Tankers filling here at Al Basra Oil Terminal must pass through the Strait of Hormuz to access global markets.

Acknowledging Iran’s keen interests in regional naval security begs the question: why would Iran pursue a logistically difficult, long-range naval operation to the Gulf of Mexico, and how serious are these pronouncements from Iran’s new IRIN commander? Although Iran announced and later abandoned similar plans in 2014, there is some evidence to suggest Khanzadi’s plans might come to fruition.

Since 2014, there has been a fundamental shift in Iran’s strategic position. Iran has become increasingly entrenched in both Iraq and Syria’s domestic politics and security by recruiting, training, and funding Shiite militias to combat ISIS. Iran-backed Hezbollah is becoming increasingly popular in Lebanon and is expected to gain seats in the next election. Houthi rebels in Yemen may soon provide Iran a foothold on Saudi Arabia’s border. Iran has capitalized on regional chaos over the last three years, willing into existence Gulf monarch fever dreams of an emerging Shiite Crescent. Iran has been emboldened by these strategic gains, and seeks to develop naval forces capable of consolidating its improved position. Currently, Iran’s material support to Hezbollah is usually smuggled or delivered via aerial resupply. A robust naval force that can go unchallenged by Saudi Arabia and Israel would enable Iran to provide greater material support to allies in Syria, Lebanon, and Yemen.

The politics of a long-range naval operation are also likely important factors in Tehran’s calculations. In February, Iran’s ambitious Velayat 95 war game extended into the northern Indian Ocean as far as 10° latitude. These well-publicized exercises communicate the growing competency, integration, and capabilities of Iran’s naval forces to foreign audiences and foment Iranian nationalism and regime legitimacy domestically. Successfully deploying Iranian vessels to the Gulf of Mexico would serve a similar purpose and bolster Iran’s ambitions to be perceived as a dominant regional power and consequential international actor.


War games and exercises inspire Iranian nationalism, strengthening the government.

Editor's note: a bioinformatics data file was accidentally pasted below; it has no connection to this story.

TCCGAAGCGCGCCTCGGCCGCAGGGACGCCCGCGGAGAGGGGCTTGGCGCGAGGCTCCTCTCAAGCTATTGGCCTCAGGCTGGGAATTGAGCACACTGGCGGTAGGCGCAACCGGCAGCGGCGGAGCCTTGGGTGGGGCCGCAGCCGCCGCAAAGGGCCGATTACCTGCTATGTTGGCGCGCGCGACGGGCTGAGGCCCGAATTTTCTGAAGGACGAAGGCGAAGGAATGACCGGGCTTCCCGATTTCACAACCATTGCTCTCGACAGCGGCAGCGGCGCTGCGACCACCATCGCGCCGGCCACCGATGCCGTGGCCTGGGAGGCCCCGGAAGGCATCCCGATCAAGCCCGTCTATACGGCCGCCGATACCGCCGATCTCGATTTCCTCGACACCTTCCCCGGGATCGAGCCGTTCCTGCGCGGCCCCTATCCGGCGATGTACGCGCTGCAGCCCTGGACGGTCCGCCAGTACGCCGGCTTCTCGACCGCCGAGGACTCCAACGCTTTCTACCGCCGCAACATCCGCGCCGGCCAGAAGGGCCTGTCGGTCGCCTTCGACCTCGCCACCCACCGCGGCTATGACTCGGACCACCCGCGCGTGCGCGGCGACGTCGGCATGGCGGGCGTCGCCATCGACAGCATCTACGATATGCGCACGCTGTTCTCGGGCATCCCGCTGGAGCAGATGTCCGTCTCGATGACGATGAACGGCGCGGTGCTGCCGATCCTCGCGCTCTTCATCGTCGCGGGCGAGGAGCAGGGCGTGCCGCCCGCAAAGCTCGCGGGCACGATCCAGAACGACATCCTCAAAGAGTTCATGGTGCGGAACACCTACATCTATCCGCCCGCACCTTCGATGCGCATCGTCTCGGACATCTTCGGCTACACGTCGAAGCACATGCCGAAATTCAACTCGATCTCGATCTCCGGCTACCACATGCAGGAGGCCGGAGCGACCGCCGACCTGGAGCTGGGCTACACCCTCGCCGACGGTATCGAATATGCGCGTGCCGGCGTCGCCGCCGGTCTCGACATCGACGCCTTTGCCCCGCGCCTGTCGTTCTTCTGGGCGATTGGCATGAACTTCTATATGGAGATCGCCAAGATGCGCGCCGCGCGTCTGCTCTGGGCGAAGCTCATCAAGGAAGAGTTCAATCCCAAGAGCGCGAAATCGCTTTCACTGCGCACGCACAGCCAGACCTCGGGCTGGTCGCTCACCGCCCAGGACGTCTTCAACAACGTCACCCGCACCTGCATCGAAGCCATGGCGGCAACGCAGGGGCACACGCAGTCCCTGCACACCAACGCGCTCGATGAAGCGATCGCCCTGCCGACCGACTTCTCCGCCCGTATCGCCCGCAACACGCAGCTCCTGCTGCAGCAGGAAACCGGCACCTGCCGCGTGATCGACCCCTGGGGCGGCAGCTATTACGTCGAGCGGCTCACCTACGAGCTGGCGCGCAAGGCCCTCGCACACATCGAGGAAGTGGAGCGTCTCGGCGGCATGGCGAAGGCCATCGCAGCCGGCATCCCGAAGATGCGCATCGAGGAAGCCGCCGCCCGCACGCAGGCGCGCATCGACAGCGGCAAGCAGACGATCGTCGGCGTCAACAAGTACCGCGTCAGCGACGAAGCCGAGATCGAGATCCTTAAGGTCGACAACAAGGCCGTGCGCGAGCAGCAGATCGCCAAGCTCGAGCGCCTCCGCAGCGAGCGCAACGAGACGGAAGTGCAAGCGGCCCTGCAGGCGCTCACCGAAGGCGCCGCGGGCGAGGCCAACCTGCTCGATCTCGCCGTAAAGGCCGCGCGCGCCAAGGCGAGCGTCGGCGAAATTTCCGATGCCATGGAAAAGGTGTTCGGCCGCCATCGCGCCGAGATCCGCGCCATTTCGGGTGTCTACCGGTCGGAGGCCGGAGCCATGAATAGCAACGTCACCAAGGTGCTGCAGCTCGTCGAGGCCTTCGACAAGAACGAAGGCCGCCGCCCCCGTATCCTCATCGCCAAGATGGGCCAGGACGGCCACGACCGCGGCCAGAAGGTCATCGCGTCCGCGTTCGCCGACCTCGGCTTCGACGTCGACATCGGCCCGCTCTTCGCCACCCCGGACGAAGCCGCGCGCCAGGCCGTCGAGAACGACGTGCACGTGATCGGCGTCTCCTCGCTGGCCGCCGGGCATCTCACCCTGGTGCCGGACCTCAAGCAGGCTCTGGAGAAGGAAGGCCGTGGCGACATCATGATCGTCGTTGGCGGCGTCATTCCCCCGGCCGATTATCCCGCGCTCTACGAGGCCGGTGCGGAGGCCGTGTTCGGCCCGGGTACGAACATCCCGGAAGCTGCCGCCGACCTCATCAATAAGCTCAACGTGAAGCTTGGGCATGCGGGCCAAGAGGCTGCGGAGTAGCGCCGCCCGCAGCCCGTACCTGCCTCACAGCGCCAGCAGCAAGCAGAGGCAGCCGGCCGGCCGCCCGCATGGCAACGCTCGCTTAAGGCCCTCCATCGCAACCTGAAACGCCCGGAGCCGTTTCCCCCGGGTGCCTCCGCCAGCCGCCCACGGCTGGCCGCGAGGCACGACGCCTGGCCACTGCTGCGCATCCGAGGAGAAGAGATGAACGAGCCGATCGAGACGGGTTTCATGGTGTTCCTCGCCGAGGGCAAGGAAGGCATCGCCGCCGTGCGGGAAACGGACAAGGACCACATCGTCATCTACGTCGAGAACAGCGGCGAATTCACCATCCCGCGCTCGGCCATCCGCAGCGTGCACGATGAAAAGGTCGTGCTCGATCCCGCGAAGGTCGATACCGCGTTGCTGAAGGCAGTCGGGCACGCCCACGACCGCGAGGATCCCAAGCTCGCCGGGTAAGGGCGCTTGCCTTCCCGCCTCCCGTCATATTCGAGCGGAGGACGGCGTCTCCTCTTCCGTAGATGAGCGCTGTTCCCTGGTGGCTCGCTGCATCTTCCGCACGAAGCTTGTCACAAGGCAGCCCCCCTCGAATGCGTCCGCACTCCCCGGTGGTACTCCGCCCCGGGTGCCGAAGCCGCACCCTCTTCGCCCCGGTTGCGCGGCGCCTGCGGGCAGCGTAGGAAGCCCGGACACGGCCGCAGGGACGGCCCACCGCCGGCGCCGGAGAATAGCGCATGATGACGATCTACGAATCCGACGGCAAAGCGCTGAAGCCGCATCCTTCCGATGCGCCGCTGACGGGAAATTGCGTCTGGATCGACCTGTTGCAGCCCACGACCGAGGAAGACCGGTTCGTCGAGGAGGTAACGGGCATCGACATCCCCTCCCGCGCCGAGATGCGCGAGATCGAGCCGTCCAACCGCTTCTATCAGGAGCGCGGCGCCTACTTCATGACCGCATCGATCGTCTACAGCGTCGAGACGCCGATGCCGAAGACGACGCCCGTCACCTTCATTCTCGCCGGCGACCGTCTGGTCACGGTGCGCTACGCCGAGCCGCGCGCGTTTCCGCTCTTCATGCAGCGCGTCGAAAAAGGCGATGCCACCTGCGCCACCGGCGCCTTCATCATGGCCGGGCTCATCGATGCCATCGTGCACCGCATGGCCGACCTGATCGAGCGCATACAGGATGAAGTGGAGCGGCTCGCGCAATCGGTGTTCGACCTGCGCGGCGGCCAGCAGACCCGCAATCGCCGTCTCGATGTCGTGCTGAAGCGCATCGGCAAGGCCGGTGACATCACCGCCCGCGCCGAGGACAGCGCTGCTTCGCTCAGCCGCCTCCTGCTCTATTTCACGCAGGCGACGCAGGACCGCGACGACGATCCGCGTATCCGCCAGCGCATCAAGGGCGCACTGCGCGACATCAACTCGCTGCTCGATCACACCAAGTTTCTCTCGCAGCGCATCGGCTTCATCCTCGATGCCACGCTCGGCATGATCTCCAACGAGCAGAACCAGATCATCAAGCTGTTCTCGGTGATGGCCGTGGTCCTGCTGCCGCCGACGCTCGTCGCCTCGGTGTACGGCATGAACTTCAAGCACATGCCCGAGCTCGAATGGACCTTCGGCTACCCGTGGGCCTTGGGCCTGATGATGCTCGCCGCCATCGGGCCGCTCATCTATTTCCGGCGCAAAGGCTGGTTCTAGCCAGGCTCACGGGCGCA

Diplomatically, the operation serves as strategic outreach to Iran’s South American allies, potentially complicating U.S. bilateral ties to those countries. Iran may also seek to attract American media attention and an overreaction from President Donald Trump. A wayward tweet deriding Iran’s provocative operation as a threat to American security could delegitimize U.S. operations in the Persian Gulf. Trump’s words have the potential to reignite the debate regarding U.S. force presence in the Persian Gulf, playing into Tehran’s rhetoric that the U.S. has no business in Iran’s backyard. A graver miscalculation would embolden Iran’s domestic audience and undermine U.S. international moral authority.

Iran’s naval forces do not pose a serious conventional threat to the US, and it is unlikely to utilize its sole asymmetric deterrent capability. The non-political impetus behind Iran’s developing naval capabilities – improving its ability to supply regional allies and proxies – is the real prize. Continuing to buoy international support for political transformation in Syria, playing a leading role in Iraq and Syria’s reconstruction, and further enhancing naval cooperation with Israel will serve U.S. interests to roll back the manifest Iranian influence that makes these strategic maritime initiatives attractive.

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Paul Michael is a first year M.A. candidate in Security Policy Studies at George Washington University’s Elliott School of International Affairs. He currently interns at the Center for International Policy. His research interests include U.S.-Iran relations and the economic dimensions of national security.

Photo from Islamic Republic News Agency.